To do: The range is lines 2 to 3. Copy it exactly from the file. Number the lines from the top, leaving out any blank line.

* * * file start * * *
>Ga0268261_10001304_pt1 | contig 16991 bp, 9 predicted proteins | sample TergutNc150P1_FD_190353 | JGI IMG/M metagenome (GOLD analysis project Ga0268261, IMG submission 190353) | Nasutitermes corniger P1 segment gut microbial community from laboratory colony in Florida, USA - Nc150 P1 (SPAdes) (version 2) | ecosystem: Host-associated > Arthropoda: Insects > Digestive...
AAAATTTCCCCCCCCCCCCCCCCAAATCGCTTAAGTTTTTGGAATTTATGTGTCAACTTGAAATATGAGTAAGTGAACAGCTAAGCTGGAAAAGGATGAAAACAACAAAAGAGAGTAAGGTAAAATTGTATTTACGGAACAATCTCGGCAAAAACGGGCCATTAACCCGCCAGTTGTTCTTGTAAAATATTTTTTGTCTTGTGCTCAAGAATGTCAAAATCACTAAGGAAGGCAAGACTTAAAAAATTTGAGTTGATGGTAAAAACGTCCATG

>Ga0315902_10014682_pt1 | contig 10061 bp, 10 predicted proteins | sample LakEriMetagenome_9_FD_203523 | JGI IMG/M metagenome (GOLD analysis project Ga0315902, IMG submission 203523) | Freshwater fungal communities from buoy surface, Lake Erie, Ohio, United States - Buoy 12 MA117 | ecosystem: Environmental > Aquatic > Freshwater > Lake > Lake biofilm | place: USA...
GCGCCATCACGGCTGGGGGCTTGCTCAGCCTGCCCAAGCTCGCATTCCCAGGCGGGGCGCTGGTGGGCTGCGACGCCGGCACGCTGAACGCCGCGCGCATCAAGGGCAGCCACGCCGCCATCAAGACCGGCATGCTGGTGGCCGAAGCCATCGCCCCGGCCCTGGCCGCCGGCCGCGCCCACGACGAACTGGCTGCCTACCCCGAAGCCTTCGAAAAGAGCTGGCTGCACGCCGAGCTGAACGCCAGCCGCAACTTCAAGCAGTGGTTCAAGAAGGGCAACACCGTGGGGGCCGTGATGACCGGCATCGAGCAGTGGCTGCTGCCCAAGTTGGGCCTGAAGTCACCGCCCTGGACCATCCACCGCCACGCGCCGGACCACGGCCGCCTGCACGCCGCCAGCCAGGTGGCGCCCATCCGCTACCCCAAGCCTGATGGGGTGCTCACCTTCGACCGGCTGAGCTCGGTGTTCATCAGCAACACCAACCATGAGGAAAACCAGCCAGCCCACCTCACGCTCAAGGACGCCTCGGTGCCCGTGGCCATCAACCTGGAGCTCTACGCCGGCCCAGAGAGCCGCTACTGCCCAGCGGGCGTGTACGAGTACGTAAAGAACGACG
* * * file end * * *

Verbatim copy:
AAAATTTCCCCCCCCCCCCCCCCAAATCGCTTAAGTTTTTGGAATTTATGTGTCAACTTGAAATATGAGTAAGTGAACAGCTAAGCTGGAAAAGGATGAAAACAACAAAAGAGAGTAAGGTAAAATTGTATTTACGGAACAATCTCGGCAAAAACGGGCCATTAACCCGCCAGTTGTTCTTGTAAAATATTTTTTGTCTTGTGCTCAAGAATGTCAAAATCACTAAGGAAGGCAAGACTTAAAAAATTTGAGTTGATGGTAAAAACGTCCATG

>Ga0315902_10014682_pt1 | contig 10061 bp, 10 predicted proteins | sample LakEriMetagenome_9_FD_203523 | JGI IMG/M metagenome (GOLD analysis project Ga0315902, IMG submission 203523) | Freshwater fungal communities from buoy surface, Lake Erie, Ohio, United States - Buoy 12 MA117 | ecosystem: Environmental > Aquatic > Freshwater > Lake > Lake biofilm | place: USA...